4. Each of the main characters in Chocolate Sangria suffered tragic experiences that influenced events over the course of their lives. How did you feel about Scooter? Could his early trauma have been partially responsible for the choices he made later on in life? What was lacking in his character and in his life that made him such a willing victim to Jorge? Should he have turned himself in to the authorities for his role in the robbery, or was his shame, his stabbing, and the realization of how his father really died punishment enough?

  5. What role, in your opinion, did Uncle Herbie play in Chocolate Sangria? From where did his sense of obligation and responsibility toward Hattie and Juanita spring? How helpful was he in providing balance to Hattie's biases? In providing positive reinforcement as Juanita struggled to accept her weight and body-type?

  6. The role Conan played in the death of his twin brother and the guilt he experienced as a result of Thor's death was powerful and intense. His love for his best friend, Jorge, was also deep and profound. Do you think Conan's guilt was a factor in his allegiance to Jorge, even when he himself felt betrayed? And after losing Thor, why did Conan draw closer to Jorge? Might it have been easier for Conan to see Jorge's true colors if his eyes were not so clouded with grief?

  7. How do you think the sadistic sexual abuse Jorge suffered as a child contributed to his outlook on non-Hispanics and his inability to feel remorse for using and abusing others, especially in terms of sexual domination? Was there something unnatural about the possessiveness he felt toward Conan, or might this type of behavior be typical of those who have experienced early trauma and suffered childhood loss? Was Jorge gay? Straight? Or simply an opportunist?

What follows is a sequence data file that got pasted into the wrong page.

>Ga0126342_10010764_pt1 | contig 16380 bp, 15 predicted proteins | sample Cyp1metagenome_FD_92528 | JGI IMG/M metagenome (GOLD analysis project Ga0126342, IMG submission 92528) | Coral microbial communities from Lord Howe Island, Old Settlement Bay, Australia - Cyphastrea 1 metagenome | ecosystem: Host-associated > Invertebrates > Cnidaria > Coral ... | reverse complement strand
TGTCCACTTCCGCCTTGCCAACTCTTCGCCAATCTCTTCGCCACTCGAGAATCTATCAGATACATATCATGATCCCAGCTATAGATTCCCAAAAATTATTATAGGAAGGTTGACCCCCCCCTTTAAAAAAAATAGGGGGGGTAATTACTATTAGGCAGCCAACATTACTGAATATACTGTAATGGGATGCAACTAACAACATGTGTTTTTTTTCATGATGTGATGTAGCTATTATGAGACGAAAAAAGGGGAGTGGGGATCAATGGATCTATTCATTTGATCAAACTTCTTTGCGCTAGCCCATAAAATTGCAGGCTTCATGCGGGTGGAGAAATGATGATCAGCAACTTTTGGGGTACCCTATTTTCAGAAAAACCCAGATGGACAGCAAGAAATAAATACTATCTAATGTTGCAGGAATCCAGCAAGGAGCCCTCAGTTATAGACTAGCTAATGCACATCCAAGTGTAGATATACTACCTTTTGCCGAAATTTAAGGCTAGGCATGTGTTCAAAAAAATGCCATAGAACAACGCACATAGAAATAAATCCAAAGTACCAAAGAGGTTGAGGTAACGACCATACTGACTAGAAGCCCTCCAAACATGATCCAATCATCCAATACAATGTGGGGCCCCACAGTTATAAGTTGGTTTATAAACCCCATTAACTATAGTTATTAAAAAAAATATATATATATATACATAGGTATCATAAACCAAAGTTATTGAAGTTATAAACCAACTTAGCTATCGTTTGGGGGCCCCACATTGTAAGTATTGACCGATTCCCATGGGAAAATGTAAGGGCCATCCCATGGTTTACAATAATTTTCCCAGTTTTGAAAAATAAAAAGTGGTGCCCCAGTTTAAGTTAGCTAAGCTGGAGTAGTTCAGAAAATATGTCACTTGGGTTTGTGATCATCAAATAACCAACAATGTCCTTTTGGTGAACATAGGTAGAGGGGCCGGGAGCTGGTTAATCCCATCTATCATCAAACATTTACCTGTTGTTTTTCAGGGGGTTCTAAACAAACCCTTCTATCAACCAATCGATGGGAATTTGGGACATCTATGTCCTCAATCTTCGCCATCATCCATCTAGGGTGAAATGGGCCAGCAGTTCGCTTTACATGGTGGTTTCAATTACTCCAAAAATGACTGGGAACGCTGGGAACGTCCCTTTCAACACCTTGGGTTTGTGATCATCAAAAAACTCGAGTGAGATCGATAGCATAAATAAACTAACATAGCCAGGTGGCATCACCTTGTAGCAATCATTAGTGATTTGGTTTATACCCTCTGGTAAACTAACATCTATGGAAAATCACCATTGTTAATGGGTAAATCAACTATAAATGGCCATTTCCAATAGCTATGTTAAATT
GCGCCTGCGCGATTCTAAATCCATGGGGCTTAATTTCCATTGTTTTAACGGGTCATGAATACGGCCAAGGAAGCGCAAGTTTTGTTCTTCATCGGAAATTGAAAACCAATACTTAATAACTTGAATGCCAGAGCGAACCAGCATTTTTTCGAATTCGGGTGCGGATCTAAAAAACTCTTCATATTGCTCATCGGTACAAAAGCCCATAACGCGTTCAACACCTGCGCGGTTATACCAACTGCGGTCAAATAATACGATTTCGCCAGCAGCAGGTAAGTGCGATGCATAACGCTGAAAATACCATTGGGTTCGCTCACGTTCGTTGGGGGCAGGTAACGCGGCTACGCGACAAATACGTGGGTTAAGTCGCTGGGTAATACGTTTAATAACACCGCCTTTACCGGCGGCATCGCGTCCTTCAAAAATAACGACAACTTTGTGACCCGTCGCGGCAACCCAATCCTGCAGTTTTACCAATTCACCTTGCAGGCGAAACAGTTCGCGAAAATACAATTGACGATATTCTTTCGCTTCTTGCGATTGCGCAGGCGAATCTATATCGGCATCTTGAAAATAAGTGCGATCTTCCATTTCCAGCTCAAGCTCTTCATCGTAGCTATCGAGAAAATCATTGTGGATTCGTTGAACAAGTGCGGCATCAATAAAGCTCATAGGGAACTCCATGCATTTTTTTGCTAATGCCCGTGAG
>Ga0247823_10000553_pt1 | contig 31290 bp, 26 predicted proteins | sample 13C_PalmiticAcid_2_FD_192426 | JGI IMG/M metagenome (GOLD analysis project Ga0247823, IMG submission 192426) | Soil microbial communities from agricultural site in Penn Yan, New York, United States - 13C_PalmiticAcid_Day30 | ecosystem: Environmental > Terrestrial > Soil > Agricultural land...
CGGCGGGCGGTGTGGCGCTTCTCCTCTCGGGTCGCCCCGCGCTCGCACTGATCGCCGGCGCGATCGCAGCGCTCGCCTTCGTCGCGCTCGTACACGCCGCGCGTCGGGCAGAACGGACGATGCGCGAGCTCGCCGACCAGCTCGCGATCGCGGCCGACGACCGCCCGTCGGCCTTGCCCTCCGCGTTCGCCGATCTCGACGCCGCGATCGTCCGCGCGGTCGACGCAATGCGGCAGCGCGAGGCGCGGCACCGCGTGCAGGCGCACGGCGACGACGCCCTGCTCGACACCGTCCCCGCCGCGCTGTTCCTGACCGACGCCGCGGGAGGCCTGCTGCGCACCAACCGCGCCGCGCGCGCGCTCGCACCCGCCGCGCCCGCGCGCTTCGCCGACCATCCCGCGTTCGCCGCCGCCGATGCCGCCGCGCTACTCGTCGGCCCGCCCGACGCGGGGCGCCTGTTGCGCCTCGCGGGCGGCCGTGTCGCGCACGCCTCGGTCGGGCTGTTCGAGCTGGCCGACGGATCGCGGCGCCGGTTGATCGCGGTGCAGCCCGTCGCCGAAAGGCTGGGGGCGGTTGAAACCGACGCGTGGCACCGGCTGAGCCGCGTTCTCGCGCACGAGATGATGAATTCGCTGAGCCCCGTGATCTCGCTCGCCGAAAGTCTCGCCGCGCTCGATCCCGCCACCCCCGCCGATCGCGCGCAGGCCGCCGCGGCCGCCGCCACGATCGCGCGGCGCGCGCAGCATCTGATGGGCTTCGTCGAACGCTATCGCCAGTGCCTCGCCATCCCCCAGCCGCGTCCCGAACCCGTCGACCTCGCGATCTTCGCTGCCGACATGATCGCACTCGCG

8. At the conclusion of Chocolate Sangria Scooter is at a crossroads in his life. What direction can you visualize his life taking? Did he use Sol Steinberg in much the same manner that Jorge used him? Can his friendship with Juanita be restored to its former level? How is he likely to feel about Juanita's growing relationship with Conan?

  9. In Chocolate Sangria people of color share limited resources and a common community, however, intra-racial prejudice is experienced on many levels. Why do you think minorities in America compete against each other, and what can this be attributed to? Is it realistic to think that two people, in spite of different backgrounds and family pressures, can love each other and stay happily together?

  10. What is more necessary to Juanita and Conan's lasting love: their commonalities or their differences? How does the diversity in their ethnicities bring them closer together? Juanita was obviously Black and proud. Does being pro-Black mean you must also be anti other races?

  11. Which of the characters in Chocolate Sangria did you identify with the most? The least? Which is more important to human relations, tolerance or respect? What are the biggest challenges you face in tolerating, respecting or accepting others who are VERY different from you? What would it take for you to overcome those challenges?

Discussion questions provided courtesy of Villard.